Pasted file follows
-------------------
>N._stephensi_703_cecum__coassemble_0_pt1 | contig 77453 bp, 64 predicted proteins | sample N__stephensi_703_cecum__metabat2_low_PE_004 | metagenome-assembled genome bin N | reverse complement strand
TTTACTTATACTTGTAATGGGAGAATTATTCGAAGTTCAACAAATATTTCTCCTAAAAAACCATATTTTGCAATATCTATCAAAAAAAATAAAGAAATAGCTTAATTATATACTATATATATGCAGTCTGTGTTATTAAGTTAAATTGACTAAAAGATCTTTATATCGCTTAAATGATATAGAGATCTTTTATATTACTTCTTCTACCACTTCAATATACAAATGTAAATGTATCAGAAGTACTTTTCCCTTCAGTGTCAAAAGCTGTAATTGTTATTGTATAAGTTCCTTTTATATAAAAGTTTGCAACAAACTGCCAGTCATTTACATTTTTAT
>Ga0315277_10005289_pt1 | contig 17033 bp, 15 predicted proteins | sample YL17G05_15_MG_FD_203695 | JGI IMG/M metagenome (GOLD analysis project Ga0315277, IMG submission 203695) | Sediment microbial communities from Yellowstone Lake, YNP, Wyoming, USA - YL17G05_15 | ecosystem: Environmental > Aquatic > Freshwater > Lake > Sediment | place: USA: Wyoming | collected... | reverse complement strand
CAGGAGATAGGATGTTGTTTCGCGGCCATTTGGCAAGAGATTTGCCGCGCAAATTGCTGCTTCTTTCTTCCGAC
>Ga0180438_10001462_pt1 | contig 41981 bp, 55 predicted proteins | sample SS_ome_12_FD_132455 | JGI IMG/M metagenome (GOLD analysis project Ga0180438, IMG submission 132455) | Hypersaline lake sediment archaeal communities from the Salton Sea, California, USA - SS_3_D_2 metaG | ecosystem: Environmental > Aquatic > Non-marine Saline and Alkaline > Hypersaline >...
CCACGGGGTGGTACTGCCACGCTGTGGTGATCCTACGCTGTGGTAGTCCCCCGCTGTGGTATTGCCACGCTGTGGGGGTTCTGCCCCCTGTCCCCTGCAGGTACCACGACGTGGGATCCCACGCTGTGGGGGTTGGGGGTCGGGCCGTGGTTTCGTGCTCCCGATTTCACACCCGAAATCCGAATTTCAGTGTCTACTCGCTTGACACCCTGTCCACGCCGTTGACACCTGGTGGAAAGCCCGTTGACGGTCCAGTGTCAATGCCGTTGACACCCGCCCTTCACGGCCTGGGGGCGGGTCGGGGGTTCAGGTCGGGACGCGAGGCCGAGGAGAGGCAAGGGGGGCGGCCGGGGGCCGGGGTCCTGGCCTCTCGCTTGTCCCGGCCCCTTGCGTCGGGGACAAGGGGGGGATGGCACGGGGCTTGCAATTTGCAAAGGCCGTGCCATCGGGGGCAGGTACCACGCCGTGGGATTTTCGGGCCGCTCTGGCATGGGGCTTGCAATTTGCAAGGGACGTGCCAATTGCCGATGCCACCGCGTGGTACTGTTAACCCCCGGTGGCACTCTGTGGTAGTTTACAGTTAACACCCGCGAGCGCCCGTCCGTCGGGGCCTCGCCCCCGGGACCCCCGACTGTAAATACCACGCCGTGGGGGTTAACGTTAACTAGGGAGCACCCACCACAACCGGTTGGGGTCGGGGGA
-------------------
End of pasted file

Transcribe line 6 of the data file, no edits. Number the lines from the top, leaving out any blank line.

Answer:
CCACGGGGTGGTACTGCCACGCTGTGGTGATCCTACGCTGTGGTAGTCCCCCGCTGTGGTATTGCCACGCTGTGGGGGTTCTGCCCCCTGTCCCCTGCAGGTACCACGACGTGGGATCCCACGCTGTGGGGGTTGGGGGTCGGGCCGTGGTTTCGTGCTCCCGATTTCACACCCGAAATCCGAATTTCAGTGTCTACTCGCTTGACACCCTGTCCACGCCGTTGACACCTGGTGGAAAGCCCGTTGACGGTCCAGTGTCAATGCCGTTGACACCCGCCCTTCACGGCCTGGGGGCGGGTCGGGGGTTCAGGTCGGGACGCGAGGCCGAGGAGAGGCAAGGGGGGCGGCCGGGGGCCGGGGTCCTGGCCTCTCGCTTGTCCCGGCCCCTTGCGTCGGGGACAAGGGGGGGATGGCACGGGGCTTGCAATTTGCAAAGGCCGTGCCATCGGGGGCAGGTACCACGCCGTGGGATTTTCGGGCCGCTCTGGCATGGGGCTTGCAATTTGCAAGGGACGTGCCAATTGCCGATGCCACCGCGTGGTACTGTTAACCCCCGGTGGCACTCTGTGGTAGTTTACAGTTAACACCCGCGAGCGCCCGTCCGTCGGGGCCTCGCCCCCGGGACCCCCGACTGTAAATACCACGCCGTGGGGGTTAACGTTAACTAGGGAGCACCCACCACAACCGGTTGGGGTCGGGGGA